During its peak years in the early 1920s, Svensk Filmindustri also attracted foreign talents. The still unknown Danish filmmaker Carl Theodor Dreyer directed Prästänkan (The Parson’s Widow) in 1920, which – apart from Dreyer’s own signature style – has a distinctive Swedish look. In 1921, Svensk Filmindustri signed a contract with another Dane, Benjamin Christensen, to direct a film that is like no other: Häxan, a strange mixture of informative “lectures” and suggestive dramatizations about the conception of the devil and medieval perceptions of witchcraft.
 
The Retrospective consists of films made up to 1924, with the addition of two Sjöström masterpieces made while he was in Hollywood. The selection also includes works by lesser-known directors such as Per Lindberg and animator Victor Bergdahl, but it is evidently concentrated on Sjöström and Stiller – the two major figures in a small national cinema which, for a brief period of time, produced some of the greatest films in the world.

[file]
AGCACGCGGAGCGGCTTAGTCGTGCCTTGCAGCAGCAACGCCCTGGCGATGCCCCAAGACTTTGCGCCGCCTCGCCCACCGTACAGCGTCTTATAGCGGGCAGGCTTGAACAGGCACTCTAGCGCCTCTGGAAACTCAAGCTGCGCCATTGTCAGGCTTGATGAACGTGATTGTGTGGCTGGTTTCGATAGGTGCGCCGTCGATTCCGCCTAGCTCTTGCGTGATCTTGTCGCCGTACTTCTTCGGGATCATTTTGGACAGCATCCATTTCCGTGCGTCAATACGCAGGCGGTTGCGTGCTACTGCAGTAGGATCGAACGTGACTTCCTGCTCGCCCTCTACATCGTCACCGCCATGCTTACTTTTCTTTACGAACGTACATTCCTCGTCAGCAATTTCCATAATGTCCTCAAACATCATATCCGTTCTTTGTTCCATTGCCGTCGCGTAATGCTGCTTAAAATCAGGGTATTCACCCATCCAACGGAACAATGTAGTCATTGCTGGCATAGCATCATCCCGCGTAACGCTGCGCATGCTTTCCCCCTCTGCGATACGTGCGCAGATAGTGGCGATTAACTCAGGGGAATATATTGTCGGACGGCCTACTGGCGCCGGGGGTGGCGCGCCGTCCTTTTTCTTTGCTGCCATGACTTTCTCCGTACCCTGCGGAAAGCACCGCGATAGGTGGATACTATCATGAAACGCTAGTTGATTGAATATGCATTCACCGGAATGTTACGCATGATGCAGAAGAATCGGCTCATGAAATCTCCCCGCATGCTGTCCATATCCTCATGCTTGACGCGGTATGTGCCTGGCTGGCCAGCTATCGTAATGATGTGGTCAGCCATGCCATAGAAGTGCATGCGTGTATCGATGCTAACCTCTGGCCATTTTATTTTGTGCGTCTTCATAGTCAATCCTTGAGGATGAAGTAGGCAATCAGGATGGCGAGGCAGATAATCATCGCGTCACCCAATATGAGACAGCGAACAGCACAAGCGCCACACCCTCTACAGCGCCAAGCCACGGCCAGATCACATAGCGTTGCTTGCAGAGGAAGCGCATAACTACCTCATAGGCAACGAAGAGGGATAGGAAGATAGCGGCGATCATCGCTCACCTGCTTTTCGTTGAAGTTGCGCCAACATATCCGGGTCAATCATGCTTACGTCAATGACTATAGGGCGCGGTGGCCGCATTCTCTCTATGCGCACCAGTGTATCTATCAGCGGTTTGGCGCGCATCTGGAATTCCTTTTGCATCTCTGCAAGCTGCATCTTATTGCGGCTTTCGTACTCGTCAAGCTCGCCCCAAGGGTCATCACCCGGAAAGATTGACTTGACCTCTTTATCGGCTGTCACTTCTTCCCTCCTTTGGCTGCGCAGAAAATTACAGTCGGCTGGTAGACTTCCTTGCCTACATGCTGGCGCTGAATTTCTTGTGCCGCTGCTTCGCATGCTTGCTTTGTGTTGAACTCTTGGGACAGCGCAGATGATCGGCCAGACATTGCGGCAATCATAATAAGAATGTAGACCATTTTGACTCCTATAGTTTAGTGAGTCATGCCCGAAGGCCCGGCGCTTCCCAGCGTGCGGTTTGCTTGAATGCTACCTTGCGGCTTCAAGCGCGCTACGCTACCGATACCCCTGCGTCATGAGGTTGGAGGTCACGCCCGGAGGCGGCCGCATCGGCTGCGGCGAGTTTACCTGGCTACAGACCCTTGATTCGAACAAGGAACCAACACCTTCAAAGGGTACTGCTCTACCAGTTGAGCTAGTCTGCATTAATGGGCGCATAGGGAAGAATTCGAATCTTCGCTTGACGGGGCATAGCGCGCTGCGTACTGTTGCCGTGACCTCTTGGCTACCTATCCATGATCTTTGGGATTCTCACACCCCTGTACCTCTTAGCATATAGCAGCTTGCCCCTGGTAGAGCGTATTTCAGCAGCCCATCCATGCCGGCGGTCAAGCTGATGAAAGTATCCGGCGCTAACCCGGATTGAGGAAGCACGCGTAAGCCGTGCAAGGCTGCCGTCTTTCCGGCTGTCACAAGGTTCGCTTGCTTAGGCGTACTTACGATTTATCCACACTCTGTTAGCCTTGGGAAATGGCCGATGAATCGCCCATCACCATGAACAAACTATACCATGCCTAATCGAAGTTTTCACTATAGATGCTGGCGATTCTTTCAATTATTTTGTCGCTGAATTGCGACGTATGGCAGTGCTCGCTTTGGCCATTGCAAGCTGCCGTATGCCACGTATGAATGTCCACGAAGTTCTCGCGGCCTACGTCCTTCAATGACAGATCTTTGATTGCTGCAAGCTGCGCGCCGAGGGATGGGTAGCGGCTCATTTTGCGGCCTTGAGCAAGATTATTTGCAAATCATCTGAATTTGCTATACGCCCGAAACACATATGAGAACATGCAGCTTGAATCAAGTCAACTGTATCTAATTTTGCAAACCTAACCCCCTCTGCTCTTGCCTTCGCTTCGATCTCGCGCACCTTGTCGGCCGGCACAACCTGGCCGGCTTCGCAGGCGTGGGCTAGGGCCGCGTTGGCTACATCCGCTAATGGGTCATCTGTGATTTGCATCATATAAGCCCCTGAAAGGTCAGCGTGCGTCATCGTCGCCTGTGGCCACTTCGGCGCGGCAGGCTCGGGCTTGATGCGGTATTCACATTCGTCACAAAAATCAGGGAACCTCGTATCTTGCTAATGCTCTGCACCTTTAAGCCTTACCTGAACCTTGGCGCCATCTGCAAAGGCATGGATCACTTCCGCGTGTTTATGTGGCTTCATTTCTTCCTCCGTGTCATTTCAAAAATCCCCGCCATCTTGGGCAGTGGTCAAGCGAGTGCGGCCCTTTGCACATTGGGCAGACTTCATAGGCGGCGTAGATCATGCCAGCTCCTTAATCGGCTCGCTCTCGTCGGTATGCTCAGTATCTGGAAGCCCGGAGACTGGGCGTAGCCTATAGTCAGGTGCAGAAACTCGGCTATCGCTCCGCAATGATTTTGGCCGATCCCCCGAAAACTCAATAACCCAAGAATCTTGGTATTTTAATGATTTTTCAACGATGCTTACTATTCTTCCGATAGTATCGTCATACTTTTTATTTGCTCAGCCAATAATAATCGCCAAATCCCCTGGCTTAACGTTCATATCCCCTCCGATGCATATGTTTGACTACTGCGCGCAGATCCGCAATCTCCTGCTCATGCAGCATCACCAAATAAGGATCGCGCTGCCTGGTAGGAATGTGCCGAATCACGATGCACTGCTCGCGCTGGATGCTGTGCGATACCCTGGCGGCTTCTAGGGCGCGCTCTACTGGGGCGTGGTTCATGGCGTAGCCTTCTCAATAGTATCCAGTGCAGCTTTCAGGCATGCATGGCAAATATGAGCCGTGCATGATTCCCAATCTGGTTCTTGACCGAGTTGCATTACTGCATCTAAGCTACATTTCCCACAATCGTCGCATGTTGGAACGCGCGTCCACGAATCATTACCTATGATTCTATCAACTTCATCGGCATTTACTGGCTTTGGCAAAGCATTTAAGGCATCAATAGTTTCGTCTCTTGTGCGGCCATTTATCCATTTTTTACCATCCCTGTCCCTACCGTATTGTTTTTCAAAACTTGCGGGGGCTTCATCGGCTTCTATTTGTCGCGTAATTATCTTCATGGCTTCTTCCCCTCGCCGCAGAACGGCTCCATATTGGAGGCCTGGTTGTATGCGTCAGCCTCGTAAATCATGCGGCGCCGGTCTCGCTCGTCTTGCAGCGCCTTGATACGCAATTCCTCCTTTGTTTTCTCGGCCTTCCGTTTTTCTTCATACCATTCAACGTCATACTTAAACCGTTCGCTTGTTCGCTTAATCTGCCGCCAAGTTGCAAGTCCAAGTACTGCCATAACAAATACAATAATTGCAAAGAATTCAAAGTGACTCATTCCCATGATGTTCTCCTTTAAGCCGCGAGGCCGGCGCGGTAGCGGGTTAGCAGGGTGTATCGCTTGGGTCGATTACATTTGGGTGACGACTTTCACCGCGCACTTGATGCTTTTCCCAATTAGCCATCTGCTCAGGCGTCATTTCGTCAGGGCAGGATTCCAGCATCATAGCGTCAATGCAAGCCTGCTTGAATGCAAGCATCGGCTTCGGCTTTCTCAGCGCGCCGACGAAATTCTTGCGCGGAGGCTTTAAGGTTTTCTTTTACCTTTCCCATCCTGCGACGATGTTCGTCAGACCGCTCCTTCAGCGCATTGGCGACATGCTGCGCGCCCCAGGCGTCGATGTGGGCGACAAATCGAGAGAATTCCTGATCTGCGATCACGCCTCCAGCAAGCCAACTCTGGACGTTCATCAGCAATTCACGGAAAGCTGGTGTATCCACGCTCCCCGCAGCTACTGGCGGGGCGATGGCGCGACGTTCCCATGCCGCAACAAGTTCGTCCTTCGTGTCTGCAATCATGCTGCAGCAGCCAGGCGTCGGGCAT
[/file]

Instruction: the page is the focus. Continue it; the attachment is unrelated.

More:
The show has been curated by and organized in close collaboration with Jon Wengström, Curator of Archival Film Collections at The Swedish Film Institute (SFI). All prints shown derive from the SFI Collection, including several newly restored versions.
 
The Panoptikon Orchestra, one of Europe’s outstanding sources of new music for silent films, will perform three of their film scores live at the Filmmuseum on the opening weekend of the Retrospective -The Phantom Carriage (Nov 6), Häxan (Nov 7), and Erotikon (Nov 8). These special presentations have been made possible through the support of the Swedish Embassy in Vienna. In the following week, Gerhard Gruber will provide live piano accompaniment to three other major works in the show.